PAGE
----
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STAFF PICKS

September 21, 2020 | Shauna Cook

This past winter I had the opportunity to stay at the Snowhotel in Kirkenes, Norway. I stayed on December 1st for one night. The actual Snowhotel wasn’t quite finished construction yet, so we stayed in the equally unique Gamme Cabins, and they were fabulous! We flew about 2.5 hours northeast …

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September 20, 2020 | Karen Pearson

With Covid-19 curtailing our plans, my partner and I have been missing travel. To help with that, one day while Chris was at work, I decided to surprise him by making a dinner with Peruvian and Bolivian foods so we could relive one of our favourite trips.        …

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August 19, 2020 | Shauna Cook

When I was researching interesting things to see in Moscow, the Moscow Metro System kept on popping up.  So I booked a metro tour before I left – and it certainly did NOT disappoint!! Our guide led our small group (10 people) through the extremely busy, but equally beautiful metro …

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Canoeing in Manitoba’s Whiteshell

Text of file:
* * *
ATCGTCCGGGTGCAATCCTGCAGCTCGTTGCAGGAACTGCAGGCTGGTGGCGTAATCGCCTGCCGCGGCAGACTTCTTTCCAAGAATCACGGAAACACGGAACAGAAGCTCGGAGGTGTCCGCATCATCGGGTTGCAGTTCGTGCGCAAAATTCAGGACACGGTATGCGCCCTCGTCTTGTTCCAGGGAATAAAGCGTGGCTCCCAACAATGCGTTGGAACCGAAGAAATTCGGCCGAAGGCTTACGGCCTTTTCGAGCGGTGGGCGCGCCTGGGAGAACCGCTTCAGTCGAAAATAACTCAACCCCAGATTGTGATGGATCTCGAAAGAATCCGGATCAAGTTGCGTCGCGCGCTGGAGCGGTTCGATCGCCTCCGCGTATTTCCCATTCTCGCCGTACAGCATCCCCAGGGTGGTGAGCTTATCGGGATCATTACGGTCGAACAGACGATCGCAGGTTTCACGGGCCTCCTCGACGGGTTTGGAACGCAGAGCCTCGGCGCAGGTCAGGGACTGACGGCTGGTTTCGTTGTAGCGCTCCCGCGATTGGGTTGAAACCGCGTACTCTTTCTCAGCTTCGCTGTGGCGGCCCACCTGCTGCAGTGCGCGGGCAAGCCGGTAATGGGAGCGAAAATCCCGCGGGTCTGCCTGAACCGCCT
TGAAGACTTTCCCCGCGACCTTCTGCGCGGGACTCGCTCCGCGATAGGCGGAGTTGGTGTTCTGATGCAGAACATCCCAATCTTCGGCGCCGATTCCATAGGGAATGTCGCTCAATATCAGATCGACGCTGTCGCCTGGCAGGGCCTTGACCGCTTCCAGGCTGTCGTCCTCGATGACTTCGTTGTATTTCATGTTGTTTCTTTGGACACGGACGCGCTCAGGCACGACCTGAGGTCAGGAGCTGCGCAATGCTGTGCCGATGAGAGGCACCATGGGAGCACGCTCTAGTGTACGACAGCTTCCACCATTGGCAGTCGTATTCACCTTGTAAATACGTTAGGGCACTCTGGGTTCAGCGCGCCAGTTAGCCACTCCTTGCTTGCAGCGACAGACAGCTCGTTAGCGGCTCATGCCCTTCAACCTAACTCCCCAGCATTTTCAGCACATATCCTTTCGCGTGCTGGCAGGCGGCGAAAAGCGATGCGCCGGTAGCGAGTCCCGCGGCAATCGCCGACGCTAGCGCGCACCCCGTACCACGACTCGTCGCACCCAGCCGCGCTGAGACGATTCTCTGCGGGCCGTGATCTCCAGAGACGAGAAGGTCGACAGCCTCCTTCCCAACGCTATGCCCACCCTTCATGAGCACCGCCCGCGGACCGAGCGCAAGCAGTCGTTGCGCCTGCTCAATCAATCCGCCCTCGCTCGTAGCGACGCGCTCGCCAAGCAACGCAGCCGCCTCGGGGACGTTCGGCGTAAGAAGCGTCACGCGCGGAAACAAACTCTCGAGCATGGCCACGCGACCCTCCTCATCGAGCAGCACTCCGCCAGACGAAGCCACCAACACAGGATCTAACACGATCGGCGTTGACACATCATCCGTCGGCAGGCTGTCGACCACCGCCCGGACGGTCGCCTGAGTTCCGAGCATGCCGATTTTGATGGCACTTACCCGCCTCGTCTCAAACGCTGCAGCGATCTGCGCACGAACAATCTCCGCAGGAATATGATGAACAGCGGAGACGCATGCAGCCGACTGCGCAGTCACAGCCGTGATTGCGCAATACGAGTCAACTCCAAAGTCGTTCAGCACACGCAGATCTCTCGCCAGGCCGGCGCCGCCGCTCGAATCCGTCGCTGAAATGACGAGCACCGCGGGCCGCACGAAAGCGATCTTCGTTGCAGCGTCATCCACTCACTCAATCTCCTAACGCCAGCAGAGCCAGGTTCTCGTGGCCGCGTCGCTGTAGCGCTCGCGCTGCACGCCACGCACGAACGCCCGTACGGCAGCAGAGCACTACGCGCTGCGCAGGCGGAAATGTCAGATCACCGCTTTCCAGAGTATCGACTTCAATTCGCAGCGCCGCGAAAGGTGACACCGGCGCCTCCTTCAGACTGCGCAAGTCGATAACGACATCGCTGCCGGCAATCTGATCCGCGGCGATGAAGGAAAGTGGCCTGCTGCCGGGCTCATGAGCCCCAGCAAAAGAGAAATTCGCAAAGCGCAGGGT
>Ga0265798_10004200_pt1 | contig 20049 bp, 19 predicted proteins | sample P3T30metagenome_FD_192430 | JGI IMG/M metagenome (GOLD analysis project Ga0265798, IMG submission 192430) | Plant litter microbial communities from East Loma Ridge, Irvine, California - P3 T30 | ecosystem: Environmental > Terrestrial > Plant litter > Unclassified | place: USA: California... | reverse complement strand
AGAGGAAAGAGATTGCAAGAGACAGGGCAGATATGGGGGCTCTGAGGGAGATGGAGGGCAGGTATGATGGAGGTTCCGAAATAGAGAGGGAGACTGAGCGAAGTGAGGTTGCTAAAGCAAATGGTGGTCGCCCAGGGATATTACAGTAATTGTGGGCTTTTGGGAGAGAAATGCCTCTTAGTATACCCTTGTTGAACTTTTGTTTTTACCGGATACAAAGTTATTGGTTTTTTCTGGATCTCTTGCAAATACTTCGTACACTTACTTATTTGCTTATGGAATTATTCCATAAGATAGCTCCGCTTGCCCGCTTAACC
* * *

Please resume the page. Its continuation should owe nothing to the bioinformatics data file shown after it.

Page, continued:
August 24, 2020 | Karen Pearson

2020 has been a bit different for all of us, so far, with travel options limited to those closer to home.

 

Last weekend, my partner Chris and I took advantage of the beautiful summer weather and went canoeing on White Lake in Manitoba’s Whiteshell Provincial Park. Our plan had been to portage to Cabin Lake and canoe there as well. However, upon landing at the portage site, we discovered that the route information was outdated due to a pond between the two lakes drying up, and the 200m portage was in fact one kilometre. It was easy enough to walk it, though slow-going due to the abundance of wild blueberries and saskatoons that we couldn’t help but stop to pick (and eat, of course!). After walking the full kilometre, we decided to forgo hauling the canoe and our gear down the narrow, overgrown, twisting path over rocky, hilly terrain, especially since we would have had to repeat it in reverse on the return trip. Instead, the portage site served as a lovely lunch stop, with the berries as our appetizer.